This post was sparked off by a reading of a blog post by Wotan's Krieger on the 'Smart Meters' which are today spreading around the population. Wotan's Krieger gives a dire warning of how these could be used to switch off one's energy at a moment's notice, thus plunging an individual or family into a dire situation, especially during the cold and wet winter months. He also warns that, of course, our water supplies could soon see such 'Smart Meters' installed, with the intention that our water could also be cut off in an instance. This post was in the fourth part of his books published by Black Front Press.
Now, whether you already have a 'Smart Meter' or whether you do not is not the question. What is today a 'choice' will tomorrow be forced upon us all, so the best plan is to take it for granted that one day you will be in this situation. This applies to electricity, gas and water supplies, all of which need to be considered and addressed as soon as possible. Think 2030 - Act Now!
The idea of growing our own vegetables and fruit is to try to become as self-sufficient as we possibly can, which is a very hard uphill task because of the problems that one encounters at every level. But we also need to consider alternative energy sources that would see us through a crisis where our energy supplies were cut off completely. There are so many things to consider when tackling this problem, but after a week spent wild-camping with no company except my old dog, Sam, so many ideas began to come into my mind. I would highly recommend anyone 'self-isolating' for a short time where one has to use one's ingenuity in thinking up how to get over the many problems that arise. Even if you do not wish to go out into the wild, a few days camping in one's garden without the use of the facilities of the house would at least be better than nothing. I found that I had to think hard on so many alternatives to the normal way we live, and this helped to come up with new ideas that should be tried and tested. Here I am going to put together some ideas on my own experience of the past week -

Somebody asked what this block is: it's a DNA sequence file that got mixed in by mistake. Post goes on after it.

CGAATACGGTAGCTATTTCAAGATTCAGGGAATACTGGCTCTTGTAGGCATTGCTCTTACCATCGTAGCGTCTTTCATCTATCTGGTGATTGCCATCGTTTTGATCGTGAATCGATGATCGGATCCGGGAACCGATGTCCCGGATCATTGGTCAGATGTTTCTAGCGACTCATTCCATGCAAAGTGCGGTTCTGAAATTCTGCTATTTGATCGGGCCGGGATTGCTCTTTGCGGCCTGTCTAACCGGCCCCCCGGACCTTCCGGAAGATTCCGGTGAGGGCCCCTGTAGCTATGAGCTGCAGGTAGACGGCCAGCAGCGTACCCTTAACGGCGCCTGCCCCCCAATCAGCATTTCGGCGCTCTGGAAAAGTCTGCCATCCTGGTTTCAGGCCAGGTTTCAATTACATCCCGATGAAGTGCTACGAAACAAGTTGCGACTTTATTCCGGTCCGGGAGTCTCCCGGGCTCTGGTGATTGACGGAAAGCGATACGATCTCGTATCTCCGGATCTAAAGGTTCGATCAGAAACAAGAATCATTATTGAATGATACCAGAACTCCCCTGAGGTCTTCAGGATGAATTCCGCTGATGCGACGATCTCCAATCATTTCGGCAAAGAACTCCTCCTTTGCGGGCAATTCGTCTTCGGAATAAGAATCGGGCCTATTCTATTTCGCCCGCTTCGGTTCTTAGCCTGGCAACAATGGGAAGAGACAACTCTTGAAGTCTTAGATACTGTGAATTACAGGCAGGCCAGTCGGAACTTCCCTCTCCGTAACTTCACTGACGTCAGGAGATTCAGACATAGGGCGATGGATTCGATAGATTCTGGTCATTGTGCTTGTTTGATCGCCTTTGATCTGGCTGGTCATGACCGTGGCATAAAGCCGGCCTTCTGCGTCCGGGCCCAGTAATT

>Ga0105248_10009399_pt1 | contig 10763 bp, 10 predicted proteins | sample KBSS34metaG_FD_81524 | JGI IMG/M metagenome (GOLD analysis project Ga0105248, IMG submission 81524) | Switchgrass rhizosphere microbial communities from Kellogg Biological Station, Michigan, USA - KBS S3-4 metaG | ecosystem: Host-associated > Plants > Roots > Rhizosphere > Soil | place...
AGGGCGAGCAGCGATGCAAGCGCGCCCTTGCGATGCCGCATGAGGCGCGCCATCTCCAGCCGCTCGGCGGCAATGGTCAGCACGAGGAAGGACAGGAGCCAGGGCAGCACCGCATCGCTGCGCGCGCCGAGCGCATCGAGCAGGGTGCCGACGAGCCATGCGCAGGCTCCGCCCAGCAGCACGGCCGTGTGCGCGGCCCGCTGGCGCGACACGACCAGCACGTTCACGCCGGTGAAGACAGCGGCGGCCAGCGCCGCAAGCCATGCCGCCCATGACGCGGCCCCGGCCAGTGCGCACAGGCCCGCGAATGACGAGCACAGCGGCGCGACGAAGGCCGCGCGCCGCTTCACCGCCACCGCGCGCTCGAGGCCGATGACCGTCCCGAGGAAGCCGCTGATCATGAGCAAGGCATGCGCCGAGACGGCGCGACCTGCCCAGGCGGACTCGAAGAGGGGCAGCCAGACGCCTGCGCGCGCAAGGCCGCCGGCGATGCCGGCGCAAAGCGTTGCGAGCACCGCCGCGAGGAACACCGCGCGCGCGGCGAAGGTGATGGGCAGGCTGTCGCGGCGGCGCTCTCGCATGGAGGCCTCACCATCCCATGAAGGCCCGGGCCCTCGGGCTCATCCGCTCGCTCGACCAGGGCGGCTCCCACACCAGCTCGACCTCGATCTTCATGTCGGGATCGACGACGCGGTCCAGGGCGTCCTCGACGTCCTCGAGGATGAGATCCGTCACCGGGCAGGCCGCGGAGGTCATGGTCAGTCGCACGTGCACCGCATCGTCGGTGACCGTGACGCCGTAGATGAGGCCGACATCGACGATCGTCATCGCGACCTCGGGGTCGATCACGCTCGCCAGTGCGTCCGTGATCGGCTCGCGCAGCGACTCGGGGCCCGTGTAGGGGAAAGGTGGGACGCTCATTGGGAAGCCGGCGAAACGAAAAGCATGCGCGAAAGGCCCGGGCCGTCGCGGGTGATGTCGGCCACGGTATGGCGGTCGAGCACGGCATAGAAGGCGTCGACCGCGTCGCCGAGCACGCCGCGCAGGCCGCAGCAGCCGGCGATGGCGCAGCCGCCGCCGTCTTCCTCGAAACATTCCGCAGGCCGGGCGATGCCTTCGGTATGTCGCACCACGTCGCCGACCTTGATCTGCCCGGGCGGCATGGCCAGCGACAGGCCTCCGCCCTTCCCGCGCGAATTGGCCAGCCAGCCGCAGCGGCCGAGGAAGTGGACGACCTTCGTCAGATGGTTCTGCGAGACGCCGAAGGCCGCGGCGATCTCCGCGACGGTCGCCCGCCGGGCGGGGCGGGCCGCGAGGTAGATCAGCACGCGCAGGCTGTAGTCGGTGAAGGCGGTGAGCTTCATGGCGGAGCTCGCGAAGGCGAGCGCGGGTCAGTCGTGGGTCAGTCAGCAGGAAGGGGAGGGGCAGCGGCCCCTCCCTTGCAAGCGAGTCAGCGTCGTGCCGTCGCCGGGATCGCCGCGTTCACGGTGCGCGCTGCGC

FIRE - Fire is needed for warmth and for cooking, but it is also needed to heat up water for various things (which I will get to next). Those who use log-fires at home would be far better off than those who do not, and there is little one can do to change this in the modern gas or electric centrally-heated houses. And, I am afraid the alternatives to gas and electric are few and far between nowadays. Here I will give a couple of examples of an alternative -
1. Calor Gas Heaters are still available, and these can easily warm up a room; in an emergency the like of which I am talking about living in one room if the weather was extremely cold would be the best means to survive. Or, you could use two heaters, thus using two rooms.
2. There are forms of eco-fuel that can be burned indoors, but this needs care and you should ensure that whatever is used does not give off fumes such as carbon monoxide.
3. In regard to both cooking and water-heating, as well a heating a room to a very small degree, there are camping type stoves that are designed for indoor use. Again be careful since this must be a specific type that is designed for indoor use.